How does an EV charger work?
Charging an EV is a straightforward action – using an EV connector, you plug your vehicle into a charge point, and power-up. The efficiency of the charge and amount of power you can obtain, will depend on the ability of your vehicle to accept high-powered charging, and the charge speed of the charge point you use.
So, what’s an EV connector? In order to charge, EVs have to be connected to a charge point via a cable. This cable has a ‘connector’ at either end – one to plug into the car inlet, and one to plug into the charger unit outlet. It’s worth noting at this point, that many public charging units do already have the connector tethered to the unit.
EV connectors are perhaps the most confusing part of electric charging – because there is no universal connector type…
The most common EV connector types are:
- UK 3-pin – AC – S13A / 2.3-3kW (Granny chargers)
- Type 1 – AC – 3-7kW
- Type 2 – AC – 3-43kW
- Commando – AC – 3-22kW
- European Combined Charging System (CCS) – DC – 50kW
- Japanese JEVS (CHAdeMO) – DC – 50kW
- Tesla Supercharger (Type 2) – DC – 50-120kW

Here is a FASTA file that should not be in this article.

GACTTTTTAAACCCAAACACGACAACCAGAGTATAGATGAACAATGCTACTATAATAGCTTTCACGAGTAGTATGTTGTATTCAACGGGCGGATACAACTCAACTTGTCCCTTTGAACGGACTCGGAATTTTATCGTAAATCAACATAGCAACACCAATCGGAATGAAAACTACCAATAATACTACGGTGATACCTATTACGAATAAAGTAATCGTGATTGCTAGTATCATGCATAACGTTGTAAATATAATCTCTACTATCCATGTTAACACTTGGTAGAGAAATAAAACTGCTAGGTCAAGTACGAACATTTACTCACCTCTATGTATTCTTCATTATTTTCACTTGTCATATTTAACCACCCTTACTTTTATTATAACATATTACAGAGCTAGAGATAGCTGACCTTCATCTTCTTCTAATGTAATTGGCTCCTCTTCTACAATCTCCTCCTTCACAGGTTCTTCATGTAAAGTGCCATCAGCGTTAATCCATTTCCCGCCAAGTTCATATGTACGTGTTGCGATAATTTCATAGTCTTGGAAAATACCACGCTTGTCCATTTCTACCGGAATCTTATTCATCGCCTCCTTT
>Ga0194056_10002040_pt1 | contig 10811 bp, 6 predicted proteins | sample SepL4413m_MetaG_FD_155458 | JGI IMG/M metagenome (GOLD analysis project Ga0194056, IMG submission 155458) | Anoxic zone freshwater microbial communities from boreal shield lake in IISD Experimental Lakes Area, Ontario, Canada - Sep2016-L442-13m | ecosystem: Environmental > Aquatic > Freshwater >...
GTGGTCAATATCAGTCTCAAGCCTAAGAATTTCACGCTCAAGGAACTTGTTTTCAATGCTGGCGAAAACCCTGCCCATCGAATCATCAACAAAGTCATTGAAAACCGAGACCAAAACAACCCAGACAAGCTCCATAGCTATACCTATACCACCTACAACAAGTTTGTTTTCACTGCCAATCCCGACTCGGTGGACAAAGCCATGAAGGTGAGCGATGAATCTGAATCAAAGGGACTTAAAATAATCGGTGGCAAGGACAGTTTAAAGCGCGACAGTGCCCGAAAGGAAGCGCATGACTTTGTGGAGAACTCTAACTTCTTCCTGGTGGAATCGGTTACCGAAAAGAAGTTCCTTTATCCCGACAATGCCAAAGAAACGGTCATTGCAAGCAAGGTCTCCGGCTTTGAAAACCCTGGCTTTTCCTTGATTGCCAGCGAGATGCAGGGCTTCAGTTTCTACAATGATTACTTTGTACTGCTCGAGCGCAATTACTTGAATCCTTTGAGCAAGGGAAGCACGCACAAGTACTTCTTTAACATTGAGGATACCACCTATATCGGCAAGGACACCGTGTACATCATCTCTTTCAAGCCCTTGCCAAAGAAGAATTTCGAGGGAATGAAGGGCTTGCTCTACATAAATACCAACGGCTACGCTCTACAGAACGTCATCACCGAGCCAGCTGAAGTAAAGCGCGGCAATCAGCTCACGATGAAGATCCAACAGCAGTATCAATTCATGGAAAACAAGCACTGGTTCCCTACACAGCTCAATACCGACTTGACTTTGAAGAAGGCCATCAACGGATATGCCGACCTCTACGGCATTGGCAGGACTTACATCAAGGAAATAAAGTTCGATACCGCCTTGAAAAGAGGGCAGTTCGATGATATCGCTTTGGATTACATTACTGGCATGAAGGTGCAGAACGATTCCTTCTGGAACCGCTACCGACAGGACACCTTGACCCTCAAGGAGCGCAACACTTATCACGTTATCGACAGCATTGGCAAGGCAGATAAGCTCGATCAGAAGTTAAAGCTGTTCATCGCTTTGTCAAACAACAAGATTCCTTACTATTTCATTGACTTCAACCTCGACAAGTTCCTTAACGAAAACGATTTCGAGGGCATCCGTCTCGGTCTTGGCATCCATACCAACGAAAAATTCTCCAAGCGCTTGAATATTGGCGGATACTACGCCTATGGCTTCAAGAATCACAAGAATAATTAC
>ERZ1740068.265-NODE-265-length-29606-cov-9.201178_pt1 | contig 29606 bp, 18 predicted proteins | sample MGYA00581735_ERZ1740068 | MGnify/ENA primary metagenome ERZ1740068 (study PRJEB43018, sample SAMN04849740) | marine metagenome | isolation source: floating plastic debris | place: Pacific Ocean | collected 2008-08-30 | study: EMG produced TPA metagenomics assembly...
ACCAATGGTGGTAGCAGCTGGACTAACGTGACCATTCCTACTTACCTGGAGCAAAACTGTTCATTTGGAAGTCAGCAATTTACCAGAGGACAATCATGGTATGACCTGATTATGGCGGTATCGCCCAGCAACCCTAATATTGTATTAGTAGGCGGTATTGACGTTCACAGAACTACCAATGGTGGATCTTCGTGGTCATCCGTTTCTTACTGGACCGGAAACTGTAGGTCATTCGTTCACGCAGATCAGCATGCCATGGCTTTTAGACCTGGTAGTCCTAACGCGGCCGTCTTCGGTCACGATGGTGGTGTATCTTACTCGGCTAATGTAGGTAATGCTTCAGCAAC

The connector type accepted by the vehicle inlet varies from model to model, and when it comes to the charging unit outlet, it varies depending on the power rating.
When you’re deciding which electric vehicle to buy – to ensure you get the most efficient charge – you ideally want to pair your car’s connector type, with the type of charging station you will be using most regularly. We will come onto the types of charging stations available later on.
In the majority of cases though, you should always be able to charge your car while out and about, as most EVs come with 2 extra cables that enable you to charge via different charge point connectors – the charge may just be less efficient. But be aware of your model’s limitations!
The connectors required on some of the most popular EVs:
Vauxhall Corsa-e: these vehicles use the CCS charging standard, which consists of a combined AC and DC inlet port. For public slow and fast AC points, it can be charged with a Type 2 connector, and for rapid DC charging, a CCS connector.
Nissan LEAF: It accepts two connector types – Type 2 for slow and fast AC charging and CHAdeMO for rapid DC charging.
BMW i3: this model also has a combined AC and DC inlet port. Part of the inlet is for a Type 2 connector for slow and fast charging and the other is for a CSS connector, for rapid charging.